are divided into two types: coastal and interior. Coastal
forests are dominated by Western Hemlock (60%), Sitka Spruce
(32%) and other softwoods (8%). Interior Alaska is vast
extensive stands dominated by White Spruce (64%), Birch
(21%) and Poplars (15%). The most important characteristics
major species found in coastal and interior forests are
Sitka Spruce, the official state tree of Alaska, is both
the largest and one of the most valuable species in Alaska.
It typically reaches a height of 160 feet (49 meters)
and a diameter of 3-5 feet (0.91.5 meters). The wood is
moderately light, does not shatter easily, is easy to
kiln dry, straight grained and is easy to work. It is
utilized in making lightweight airplane parts, boats,
piano sounding boards, interior and general construction
lumber, and high grade pulp.
This species reaches up to 150 feet (46 meters) in height
and ranges from 2-4 feet (0.6-1.2 meters) in diameter.
This wood is light and easy to work. Its principal use
is in making interior and construction lumber, railway
ties, boxes, and pulp.
These trees can attain heights of 70-130 feet (21-40 meters)
and diameters of 2-4 feet (0.6-1.3 meters). The wood is
lightweight, straight grained, easy to kiln dry, highly
resistant to decay, but it has poor nail holding capacity.
It is used in boats, shingles, shakes, poles and lumber
for light construction.
This medium-sized tree typically ranges from 40-80 feet
(12-24 meters) high and 1-2 feet (30-60 cm) in diameter.
The wood is aromatic, highly resistant to decay, easily
worked and it takes a beautiful finish. It is suitable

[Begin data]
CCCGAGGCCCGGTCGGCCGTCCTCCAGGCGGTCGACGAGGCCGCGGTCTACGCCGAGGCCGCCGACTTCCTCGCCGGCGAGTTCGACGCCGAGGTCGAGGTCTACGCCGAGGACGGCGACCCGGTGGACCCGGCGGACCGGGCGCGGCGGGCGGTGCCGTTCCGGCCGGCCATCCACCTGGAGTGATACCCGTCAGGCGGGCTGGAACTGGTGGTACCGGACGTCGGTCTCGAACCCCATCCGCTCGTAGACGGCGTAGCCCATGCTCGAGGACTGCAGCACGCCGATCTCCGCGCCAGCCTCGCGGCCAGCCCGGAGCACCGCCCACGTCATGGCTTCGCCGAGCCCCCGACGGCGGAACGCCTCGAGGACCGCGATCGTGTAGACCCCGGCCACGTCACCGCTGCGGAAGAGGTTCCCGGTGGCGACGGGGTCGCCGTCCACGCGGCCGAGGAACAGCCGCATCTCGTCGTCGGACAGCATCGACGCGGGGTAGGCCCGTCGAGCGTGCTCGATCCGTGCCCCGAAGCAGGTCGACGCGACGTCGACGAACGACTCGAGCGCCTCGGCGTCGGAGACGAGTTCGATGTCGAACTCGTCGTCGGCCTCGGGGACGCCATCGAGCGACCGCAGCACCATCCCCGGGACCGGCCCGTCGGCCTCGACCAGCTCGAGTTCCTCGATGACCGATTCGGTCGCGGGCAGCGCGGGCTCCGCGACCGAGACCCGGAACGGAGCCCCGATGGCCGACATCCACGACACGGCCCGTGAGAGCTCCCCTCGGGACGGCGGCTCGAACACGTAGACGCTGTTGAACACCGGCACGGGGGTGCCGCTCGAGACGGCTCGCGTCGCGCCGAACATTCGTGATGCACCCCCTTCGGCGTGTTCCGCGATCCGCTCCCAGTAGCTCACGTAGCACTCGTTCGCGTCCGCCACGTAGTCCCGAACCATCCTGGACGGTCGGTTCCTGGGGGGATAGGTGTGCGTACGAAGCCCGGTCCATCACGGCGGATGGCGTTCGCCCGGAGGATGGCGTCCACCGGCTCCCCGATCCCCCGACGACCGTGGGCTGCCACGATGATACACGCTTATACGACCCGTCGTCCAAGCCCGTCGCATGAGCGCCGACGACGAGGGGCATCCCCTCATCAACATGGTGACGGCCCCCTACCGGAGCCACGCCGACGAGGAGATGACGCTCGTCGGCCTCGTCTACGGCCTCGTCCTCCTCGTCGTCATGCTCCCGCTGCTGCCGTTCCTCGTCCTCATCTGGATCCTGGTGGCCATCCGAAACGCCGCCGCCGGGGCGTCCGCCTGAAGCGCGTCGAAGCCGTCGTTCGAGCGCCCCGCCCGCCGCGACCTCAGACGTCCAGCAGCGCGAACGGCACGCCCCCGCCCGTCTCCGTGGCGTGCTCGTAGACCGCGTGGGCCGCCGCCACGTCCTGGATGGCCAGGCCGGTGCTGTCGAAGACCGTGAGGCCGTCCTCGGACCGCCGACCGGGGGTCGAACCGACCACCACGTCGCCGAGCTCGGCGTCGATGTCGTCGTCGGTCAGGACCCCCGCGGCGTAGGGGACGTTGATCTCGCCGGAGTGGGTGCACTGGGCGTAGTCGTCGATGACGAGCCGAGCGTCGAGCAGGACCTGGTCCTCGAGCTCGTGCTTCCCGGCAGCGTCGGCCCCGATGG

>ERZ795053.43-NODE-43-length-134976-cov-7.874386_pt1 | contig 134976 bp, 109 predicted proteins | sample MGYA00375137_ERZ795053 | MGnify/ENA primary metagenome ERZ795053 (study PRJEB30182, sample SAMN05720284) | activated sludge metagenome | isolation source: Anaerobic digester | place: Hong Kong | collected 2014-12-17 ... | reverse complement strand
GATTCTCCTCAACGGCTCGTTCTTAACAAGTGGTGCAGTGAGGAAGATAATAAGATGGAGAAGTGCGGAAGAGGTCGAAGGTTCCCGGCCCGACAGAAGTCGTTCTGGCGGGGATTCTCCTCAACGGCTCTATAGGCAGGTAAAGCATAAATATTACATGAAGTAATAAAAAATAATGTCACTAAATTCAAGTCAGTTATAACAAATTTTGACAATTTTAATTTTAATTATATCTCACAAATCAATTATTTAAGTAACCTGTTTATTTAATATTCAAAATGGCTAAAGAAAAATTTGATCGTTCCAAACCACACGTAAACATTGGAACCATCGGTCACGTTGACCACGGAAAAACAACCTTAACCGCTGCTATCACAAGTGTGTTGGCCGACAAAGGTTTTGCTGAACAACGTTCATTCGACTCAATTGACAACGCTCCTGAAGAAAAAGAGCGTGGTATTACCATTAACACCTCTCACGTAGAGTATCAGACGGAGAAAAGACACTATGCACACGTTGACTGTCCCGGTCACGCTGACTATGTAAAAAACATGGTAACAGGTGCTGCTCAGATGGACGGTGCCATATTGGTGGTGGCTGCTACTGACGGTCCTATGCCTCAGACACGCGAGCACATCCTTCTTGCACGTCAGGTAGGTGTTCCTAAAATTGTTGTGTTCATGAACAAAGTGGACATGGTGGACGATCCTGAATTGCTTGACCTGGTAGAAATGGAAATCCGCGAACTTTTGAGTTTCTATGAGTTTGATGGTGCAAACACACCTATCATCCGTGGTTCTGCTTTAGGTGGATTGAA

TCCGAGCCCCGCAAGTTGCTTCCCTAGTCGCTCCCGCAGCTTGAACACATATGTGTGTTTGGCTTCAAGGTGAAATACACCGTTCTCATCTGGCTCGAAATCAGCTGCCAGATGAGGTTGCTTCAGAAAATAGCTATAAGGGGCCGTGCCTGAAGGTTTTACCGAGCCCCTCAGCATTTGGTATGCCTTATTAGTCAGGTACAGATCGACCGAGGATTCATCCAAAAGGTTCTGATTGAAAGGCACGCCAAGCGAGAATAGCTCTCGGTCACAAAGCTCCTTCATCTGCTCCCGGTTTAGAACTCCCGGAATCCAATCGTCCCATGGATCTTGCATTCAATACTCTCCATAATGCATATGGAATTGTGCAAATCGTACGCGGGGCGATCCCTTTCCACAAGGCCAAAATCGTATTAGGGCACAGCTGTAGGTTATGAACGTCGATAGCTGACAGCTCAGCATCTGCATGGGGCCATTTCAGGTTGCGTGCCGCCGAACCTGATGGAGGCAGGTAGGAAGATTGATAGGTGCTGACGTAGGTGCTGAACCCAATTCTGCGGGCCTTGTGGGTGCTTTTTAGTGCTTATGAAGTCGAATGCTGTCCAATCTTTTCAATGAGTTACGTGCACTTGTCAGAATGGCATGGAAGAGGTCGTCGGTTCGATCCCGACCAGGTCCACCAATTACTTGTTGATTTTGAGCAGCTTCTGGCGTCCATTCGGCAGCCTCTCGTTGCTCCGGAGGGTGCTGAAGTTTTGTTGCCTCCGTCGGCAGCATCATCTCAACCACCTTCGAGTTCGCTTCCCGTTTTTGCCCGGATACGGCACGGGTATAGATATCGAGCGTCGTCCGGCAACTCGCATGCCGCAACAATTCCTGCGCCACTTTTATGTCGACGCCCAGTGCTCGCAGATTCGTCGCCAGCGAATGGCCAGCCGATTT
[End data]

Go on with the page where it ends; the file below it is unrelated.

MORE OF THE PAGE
for window frames, exterior doors, boats, poles, furniture
This species extends over a vast acreage in the Interior.
On good sites, it attains heights of 40-70 feet (12-21
meters) and a diameter of 6-18 inches (15-46 cm). On the
best sites, it reaches 80-115 feet (24-35 meters) high
and diameters of 30 inches (76 cm). The wood's strength-to-weight
ratio is exceptionally high. It glues easily and paints
well. It also has excellent dimensional stability and
is suitable for high quality pulp.
This species is small to medium sized, usually ranging
from 4-12 inches (10-30 cm) in diameter and 20-60 feet
(6-18 meters) in height. On good sites, birch can attain
24 inches in diameter (60 cm) and 80 feet (24 meters)
in height. It is used for furniture, cabinets, veneer,
boxes and pulp.
This large tree grows 80-100 feet (24-30 meters) tall
and 3 feet (1 meter) in diameter. Black Cottonwood is
very similar to Balsam Poplar but larger. Its wood is
used for boxes, molding, crates, pulp, veneer and lumber.
Quaking Aspen typically grows 20-40 feet (6-12 meters)
high and 3-12 inches (7.5-30 cm) in diameter. It often
grows in pure dense stands. Aspen is near white in color,
has no odor, and is suitable for food implements, waferboard,
boxes, and pulp.
grow in these two main forested areas. Willow and black
spruce are widespread throughout the interior boreal
forest. Willow and alder frequently are growing in the
coastal forest. However, none of these species appear
at this time to be available in adequate size and/or
volume per acre to permit commercial timber harvest.
the hemlock/Sitka spruce forest in the coastal region
will frequently reach an age of four to six hundred
years and their grain tends to be tight with most
the volume running 12 to 14 rings to the inch. Due
to its great age, the defect factors in the coastal
are high. However, the saw timber produces high-quality,
light-colored wood. High annual rainfall and
mild maritime climates tend to allow the timber to
and rot without the normal forest-purging process of
fires and insects found in drier and warmer climate
forest of white spruce and hardwoods is young forest
with an age that seldom exceeds 200 years in the softwood,
or 100 years in the hardwood. Left to the natural process,
fire and disease tend to clean out the timber stands
in this region on about a 200 year cycle. Massive areas
of timber land loss due to fire and/or insect destruction
is common in this forest.